Conflict of interest case: Mayor Sam Katz should have known better

Ayame Ulrich

Mayor Sam Katz is accused of violating the Municipal Council Conflict of Interest Act (MCCIA) in 2010 when he threw a Christmas party at Hu’s Asian Bistro, a restaurant he owned at the time.

Joe Chan, manager of Cathay House on Regent Avenue, filed a complaint against Katz claiming the party at Hu’s two years ago was a conflict of interest and according to the MCCIA, Katz should be removed from office.

Katz is undaunted; he is even confident he can have the case thrown out.

“I would be more than hopeful the judge will see this as the nonsense that it is,” Robert Tapper, Katz’s lawyer, told the Winnipeg Free Press. “Based on Chan’s logic, the mayor would violate the rules any time he takes a councillor to lunch at his restaurant to discuss city business.”

The party cost a little over $2,900, but the money is not Chan’s chief concern.

“First of all, clearly you can’t send business to your own restaurant,” Chan told the Winnipeg Sun. “He’s guilty like hell.”

Strong words from a rival restaurant owner.

Chan said he doesn’t want to see the city’s money spent on a private party at the mayor’s private business.

David Matas, Chan’s lawyer, believes Chan has a case.

“It was his restaurant and he held a party the city paid for. It should have been held at a place where he had no financial connection,” Matas told the Sun.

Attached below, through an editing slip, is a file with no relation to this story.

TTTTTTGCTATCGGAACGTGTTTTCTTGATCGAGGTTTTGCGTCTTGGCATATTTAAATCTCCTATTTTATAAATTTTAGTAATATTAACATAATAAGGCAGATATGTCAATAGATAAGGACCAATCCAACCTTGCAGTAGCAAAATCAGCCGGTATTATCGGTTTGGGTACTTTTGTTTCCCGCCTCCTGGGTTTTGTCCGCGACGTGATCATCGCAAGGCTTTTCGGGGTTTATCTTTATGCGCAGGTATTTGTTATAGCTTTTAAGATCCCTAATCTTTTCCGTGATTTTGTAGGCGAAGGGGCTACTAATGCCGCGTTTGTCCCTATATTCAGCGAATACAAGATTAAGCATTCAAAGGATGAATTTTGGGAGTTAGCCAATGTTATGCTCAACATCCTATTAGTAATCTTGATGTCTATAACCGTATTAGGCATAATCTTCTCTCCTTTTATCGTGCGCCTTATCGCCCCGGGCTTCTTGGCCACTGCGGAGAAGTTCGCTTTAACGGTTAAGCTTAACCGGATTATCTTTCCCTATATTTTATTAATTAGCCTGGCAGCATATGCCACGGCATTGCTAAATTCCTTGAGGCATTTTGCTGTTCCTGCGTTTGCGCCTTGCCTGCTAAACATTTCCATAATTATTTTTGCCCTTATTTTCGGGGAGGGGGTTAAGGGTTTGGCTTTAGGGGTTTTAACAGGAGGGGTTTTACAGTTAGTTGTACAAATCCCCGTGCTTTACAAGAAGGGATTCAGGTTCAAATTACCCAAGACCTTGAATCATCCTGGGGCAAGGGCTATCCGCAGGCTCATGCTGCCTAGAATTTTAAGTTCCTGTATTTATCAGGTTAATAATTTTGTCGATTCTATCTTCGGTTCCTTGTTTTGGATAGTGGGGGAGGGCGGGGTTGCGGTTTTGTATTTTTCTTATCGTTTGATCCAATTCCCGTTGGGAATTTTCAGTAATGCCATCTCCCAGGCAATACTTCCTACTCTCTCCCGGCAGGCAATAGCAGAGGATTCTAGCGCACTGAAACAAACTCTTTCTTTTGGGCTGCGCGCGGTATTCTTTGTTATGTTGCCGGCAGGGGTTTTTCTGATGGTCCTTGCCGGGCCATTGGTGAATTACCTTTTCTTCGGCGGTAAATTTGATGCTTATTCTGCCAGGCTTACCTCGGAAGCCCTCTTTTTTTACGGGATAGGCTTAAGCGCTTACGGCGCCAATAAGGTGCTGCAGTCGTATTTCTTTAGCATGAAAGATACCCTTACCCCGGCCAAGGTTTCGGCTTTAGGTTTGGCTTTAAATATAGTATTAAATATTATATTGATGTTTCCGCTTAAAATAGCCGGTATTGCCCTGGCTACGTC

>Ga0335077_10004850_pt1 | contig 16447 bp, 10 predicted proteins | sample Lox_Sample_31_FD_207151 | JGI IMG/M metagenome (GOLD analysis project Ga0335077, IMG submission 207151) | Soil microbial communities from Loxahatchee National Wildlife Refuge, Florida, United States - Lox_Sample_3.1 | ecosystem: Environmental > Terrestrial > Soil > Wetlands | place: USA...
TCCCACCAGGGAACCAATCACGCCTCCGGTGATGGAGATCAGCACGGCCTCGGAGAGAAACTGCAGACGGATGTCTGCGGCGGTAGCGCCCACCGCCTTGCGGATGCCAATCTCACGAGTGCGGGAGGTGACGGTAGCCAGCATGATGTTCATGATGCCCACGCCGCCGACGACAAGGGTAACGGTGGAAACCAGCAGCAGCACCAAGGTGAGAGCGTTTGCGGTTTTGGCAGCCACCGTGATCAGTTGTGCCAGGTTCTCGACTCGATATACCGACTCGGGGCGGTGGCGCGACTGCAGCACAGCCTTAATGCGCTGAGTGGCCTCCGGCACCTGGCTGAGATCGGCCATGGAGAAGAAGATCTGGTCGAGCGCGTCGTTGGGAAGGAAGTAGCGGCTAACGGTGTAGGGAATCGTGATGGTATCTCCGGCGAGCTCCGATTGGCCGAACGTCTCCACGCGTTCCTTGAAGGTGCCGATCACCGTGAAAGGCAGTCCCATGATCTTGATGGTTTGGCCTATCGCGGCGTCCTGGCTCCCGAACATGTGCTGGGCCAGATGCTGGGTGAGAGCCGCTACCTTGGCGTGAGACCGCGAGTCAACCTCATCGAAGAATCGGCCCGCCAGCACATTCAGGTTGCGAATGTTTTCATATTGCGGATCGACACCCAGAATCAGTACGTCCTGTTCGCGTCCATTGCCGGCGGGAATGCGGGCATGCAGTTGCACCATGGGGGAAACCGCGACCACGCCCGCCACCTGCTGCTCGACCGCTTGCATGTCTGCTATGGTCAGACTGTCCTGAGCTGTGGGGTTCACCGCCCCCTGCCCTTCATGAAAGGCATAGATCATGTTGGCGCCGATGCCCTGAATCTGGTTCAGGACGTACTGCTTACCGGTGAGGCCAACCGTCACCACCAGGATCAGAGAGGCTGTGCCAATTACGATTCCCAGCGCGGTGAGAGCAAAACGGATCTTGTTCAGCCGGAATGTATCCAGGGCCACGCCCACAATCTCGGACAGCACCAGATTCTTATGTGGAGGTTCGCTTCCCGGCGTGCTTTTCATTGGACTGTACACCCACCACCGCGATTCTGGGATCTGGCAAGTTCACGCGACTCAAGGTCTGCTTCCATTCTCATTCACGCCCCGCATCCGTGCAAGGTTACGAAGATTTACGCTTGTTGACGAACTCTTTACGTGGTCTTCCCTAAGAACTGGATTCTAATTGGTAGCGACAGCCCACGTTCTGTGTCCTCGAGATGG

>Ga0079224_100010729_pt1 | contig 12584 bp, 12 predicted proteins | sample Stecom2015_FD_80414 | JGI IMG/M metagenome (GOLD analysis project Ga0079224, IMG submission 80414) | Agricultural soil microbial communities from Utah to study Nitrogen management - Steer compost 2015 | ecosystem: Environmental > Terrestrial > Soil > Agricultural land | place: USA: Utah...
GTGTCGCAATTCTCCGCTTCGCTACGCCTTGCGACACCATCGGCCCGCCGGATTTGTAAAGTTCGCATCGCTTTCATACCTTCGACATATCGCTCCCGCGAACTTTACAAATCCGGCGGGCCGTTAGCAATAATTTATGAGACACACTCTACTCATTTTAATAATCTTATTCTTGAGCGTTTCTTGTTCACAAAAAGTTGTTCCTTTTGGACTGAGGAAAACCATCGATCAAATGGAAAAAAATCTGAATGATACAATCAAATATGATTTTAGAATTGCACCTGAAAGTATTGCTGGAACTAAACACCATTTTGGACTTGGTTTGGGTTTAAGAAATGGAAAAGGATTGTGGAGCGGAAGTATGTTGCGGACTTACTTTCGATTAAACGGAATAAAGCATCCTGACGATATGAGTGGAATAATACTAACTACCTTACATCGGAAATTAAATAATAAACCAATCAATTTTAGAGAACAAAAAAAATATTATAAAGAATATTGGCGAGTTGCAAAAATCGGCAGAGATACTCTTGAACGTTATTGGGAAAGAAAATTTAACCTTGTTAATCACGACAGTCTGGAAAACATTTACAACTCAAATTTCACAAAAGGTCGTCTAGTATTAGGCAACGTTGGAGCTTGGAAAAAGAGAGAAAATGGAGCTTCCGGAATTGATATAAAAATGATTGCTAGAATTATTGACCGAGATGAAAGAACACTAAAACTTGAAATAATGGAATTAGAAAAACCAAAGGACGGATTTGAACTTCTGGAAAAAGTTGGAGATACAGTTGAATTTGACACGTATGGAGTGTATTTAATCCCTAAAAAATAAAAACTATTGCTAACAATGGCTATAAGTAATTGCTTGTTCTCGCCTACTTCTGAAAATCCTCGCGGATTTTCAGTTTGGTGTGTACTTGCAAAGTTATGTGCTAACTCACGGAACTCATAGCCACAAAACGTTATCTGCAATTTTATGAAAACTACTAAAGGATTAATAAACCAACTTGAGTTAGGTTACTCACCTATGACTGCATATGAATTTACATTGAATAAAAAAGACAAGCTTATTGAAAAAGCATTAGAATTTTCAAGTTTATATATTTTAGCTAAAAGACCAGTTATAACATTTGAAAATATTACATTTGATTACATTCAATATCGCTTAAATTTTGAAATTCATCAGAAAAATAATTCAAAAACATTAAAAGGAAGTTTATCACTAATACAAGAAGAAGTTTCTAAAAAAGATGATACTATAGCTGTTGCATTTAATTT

I also believe Chan has a case - a public servant cannot use public funds to benefit their own private interests, whether it is a business or a charity.

A charity is what got Rob Ford in trouble.

Ford was the mayor of Toronto until he was ordered out of office by a judge in November last year for speaking to and voting on a council decision regarding his own actions.

The issue arose from a complaint that Ford was using his status as mayor to gain donations for his football charity.

These are two mayors accused of mixing business and their public office with their private interests.

Despite what Katz and Tapper say, the situations are very comparable.

There are a lot of common-sense arguments to be made that what Katz did in 2010 was, in fact, a conflict of interest.

The information and warnings were easily available; I found them on Google.

Picking his own restaurant as a venue for the party should have been an obvious no-no.

Yet Katz waves this accusation off, calling it “frivolous.”

It’s clear to me that Katz, by having a party at his privately owned restaurant with taxpayer dollars, had a direct financial interest in the business; he used his status as mayor to benefit his own business with a party for which Winnipeggers paid.

This is unmistakably a conflict of interest.

The penalty, though, is perhaps a bit harsh.

He didn’t even spend $3,000 on the party. Does his crime fit the punishment?

If found guilty, he could be fired.

People have been fired for less, although his position does require a higher standard of accountability than most.

Integrity, an obvious requirement for any public servant, lives in small spaces - those routine choices we make without thinking that determine who we really are.

I’m not sure Katz should be fired, but if he really is guilty of a conflict of interest, then he knew, or should have known, the consequences and he will have to face the music.

Thomas Guenther is a freelance writer who lives and works in Winnipeg.

Published in Volume 67, Number 15 of The Uniter (January 10, 2013)

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